Clinical Reviews in Allergy & Immunology

, Volume 38, Issue 2, pp 276–286

Antifibrosis: To Reverse the Irreversible

Authors

  • Ziv Paz
    • Department of Medicine “B” and the Center for Autoimmune DiseasesSheba Medical Center
    • The Sackler School of MedicineTel Aviv University
    • Department of Medicine “B” and the Center for Autoimmune DiseasesSheba Medical Center
    • The Sackler School of MedicineTel Aviv University
Article

DOI: 10.1007/s12016-009-8157-7

Cite this article as:
Paz, Z. & Shoenfeld, Y. Clinic Rev Allerg Immunol (2010) 38: 276. doi:10.1007/s12016-009-8157-7

Abstract

Fibrosis is a pathological process that includes scar formation and overproduction of extracellular matrix by the connective tissue as a response to tissue damage. The fibrotic process involves multiple organs and results in progressive life-threatening diseases. Today, we know more about the molecular mechanism that leads to fibrosis involving different type of cells, cytokines, chemokines, and tissue enzymes. Fibrosis was considered an irreversible process, at least clinically, and is still usually treated by anti-inflammatory and immunosuppressive agents. No proven antifibrotic therapy has shown efficacy in ameliorating the clinical course of fibrotic diseases, but our current understanding led to the development of different drugs with promising results, like: mycophenolate mofetil, interferon, relaxin, and intravenous immunoglobulin. This review will provide a glance to this heavily investigated subject.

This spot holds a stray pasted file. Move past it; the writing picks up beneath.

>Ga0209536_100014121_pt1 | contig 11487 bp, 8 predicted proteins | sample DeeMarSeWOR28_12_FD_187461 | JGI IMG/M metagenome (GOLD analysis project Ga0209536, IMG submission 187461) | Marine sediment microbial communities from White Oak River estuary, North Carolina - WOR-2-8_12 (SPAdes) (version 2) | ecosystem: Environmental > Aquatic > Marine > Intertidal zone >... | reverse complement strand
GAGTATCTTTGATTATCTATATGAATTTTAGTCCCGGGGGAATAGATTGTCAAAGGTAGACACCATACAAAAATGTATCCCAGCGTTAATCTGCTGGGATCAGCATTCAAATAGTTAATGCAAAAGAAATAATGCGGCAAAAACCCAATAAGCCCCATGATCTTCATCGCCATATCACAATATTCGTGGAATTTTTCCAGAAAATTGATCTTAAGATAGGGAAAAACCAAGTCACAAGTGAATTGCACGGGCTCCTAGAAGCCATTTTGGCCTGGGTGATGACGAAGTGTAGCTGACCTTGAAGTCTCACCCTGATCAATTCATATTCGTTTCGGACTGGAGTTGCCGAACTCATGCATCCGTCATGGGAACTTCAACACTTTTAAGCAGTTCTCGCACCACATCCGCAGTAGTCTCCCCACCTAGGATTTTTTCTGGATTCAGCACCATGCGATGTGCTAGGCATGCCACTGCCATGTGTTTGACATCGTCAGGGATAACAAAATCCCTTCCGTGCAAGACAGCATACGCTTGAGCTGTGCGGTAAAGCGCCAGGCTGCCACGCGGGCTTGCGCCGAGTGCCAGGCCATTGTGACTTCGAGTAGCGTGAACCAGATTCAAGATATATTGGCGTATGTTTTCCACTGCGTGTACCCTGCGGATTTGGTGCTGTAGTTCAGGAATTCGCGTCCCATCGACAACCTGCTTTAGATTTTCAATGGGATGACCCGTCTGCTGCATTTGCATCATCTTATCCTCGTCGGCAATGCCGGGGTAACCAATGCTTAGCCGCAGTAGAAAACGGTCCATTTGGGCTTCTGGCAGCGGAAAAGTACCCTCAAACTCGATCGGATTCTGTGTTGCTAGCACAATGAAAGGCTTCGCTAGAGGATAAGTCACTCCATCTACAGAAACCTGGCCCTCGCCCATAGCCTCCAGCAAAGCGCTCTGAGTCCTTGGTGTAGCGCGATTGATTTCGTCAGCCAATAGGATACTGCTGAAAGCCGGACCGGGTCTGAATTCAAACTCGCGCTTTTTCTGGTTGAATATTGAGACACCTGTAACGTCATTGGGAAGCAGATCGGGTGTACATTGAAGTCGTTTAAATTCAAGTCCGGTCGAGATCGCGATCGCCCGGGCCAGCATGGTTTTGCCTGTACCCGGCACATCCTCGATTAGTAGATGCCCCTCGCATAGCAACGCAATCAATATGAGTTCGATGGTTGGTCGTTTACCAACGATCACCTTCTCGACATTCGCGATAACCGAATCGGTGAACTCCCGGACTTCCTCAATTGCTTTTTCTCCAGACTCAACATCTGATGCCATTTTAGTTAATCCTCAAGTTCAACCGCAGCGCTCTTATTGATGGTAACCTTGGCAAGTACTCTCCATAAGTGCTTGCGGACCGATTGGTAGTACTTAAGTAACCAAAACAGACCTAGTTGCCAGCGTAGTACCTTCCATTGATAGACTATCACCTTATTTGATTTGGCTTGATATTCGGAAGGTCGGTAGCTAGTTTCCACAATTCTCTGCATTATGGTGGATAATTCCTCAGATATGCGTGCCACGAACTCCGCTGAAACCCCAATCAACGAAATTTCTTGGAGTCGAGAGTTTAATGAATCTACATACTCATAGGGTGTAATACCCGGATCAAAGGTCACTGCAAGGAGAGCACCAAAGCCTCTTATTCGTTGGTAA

Keywords

FibrosisFibroblastProfibrotic cytokinesAntifibrotic therapiesIVIg

Copyright information

© Humana Press Inc. 2009